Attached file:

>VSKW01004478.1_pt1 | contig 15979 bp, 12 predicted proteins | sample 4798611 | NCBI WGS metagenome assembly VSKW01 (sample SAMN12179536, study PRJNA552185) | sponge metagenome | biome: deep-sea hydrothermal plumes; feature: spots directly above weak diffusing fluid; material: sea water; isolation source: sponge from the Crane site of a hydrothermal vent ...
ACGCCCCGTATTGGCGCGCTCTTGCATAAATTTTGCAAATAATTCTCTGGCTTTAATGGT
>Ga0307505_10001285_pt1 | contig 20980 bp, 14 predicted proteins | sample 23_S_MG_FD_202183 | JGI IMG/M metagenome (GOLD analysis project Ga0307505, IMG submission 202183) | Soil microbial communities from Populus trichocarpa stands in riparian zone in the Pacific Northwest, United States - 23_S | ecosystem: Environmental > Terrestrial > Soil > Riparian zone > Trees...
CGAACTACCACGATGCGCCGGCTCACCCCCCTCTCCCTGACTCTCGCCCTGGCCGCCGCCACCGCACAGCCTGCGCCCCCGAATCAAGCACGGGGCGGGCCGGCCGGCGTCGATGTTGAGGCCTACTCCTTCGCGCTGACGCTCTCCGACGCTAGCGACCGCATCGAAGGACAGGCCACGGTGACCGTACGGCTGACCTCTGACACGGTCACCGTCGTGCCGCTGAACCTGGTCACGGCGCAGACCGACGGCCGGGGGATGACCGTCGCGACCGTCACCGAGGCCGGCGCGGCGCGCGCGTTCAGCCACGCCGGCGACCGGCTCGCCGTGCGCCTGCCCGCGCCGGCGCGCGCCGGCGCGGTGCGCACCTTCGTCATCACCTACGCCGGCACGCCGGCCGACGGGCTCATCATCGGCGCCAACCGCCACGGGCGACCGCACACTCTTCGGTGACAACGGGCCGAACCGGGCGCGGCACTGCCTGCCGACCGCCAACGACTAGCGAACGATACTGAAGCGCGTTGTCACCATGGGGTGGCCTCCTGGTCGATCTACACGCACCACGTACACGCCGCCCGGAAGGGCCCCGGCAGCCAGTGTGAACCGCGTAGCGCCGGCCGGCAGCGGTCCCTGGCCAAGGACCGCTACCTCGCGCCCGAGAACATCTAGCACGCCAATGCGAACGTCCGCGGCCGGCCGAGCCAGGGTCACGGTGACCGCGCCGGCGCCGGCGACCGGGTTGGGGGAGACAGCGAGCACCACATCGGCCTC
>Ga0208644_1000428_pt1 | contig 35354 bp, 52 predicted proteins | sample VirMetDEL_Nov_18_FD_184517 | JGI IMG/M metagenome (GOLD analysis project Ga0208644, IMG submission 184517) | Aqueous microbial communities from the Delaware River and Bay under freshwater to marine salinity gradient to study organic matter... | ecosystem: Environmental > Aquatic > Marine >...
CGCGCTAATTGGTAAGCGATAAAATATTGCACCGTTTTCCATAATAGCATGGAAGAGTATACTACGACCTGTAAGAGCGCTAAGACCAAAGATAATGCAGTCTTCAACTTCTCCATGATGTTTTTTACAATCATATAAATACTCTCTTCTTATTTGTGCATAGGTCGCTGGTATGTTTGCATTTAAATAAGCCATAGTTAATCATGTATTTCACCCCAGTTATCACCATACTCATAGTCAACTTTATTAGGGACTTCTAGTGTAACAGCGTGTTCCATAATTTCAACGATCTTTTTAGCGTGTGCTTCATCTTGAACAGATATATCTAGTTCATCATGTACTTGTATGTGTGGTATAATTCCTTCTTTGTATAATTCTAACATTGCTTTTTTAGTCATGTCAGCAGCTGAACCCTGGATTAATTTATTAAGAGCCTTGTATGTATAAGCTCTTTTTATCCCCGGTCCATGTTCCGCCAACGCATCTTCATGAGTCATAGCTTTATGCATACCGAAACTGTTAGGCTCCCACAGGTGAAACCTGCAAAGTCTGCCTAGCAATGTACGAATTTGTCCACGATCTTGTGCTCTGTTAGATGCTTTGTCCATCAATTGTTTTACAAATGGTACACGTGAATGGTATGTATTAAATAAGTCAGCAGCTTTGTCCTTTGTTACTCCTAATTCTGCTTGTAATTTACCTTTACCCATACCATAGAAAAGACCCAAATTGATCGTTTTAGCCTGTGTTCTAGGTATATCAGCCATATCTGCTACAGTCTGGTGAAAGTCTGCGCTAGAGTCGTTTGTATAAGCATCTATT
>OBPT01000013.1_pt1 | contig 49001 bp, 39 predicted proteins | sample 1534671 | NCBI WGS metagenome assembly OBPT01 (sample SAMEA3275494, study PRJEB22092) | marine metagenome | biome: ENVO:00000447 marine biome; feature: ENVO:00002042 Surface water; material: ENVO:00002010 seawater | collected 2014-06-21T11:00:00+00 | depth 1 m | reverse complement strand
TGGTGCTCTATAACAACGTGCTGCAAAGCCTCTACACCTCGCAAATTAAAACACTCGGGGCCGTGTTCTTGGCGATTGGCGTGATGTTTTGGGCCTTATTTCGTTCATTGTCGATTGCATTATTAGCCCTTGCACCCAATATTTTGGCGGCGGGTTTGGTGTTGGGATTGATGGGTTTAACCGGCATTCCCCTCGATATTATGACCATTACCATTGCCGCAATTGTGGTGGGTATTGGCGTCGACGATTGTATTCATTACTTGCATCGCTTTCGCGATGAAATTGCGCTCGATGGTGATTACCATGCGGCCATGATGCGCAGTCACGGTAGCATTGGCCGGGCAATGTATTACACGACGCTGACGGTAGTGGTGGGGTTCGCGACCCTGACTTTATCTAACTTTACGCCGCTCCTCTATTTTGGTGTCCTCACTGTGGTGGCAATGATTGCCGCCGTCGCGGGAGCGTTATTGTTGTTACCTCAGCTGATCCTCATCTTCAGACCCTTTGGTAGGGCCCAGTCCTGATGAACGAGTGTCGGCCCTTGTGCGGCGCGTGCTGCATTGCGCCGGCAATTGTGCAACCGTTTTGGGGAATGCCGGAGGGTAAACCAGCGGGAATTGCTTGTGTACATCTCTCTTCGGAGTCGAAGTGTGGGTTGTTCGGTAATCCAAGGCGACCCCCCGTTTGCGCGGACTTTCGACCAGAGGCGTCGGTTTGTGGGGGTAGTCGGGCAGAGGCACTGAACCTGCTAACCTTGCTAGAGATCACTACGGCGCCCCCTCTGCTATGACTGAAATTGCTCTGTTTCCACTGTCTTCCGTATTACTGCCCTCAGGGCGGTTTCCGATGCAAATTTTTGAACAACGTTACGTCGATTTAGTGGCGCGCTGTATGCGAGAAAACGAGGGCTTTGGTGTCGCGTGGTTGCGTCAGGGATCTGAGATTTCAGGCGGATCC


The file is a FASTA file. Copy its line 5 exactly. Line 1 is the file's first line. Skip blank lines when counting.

>Ga0208644_1000428_pt1 | contig 35354 bp, 52 predicted proteins | sample VirMetDEL_Nov_18_FD_184517 | JGI IMG/M metagenome (GOLD analysis project Ga0208644, IMG submission 184517) | Aqueous microbial communities from the Delaware River and Bay under freshwater to marine salinity gradient to study organic matter... | ecosystem: Environmental > Aquatic > Marine >...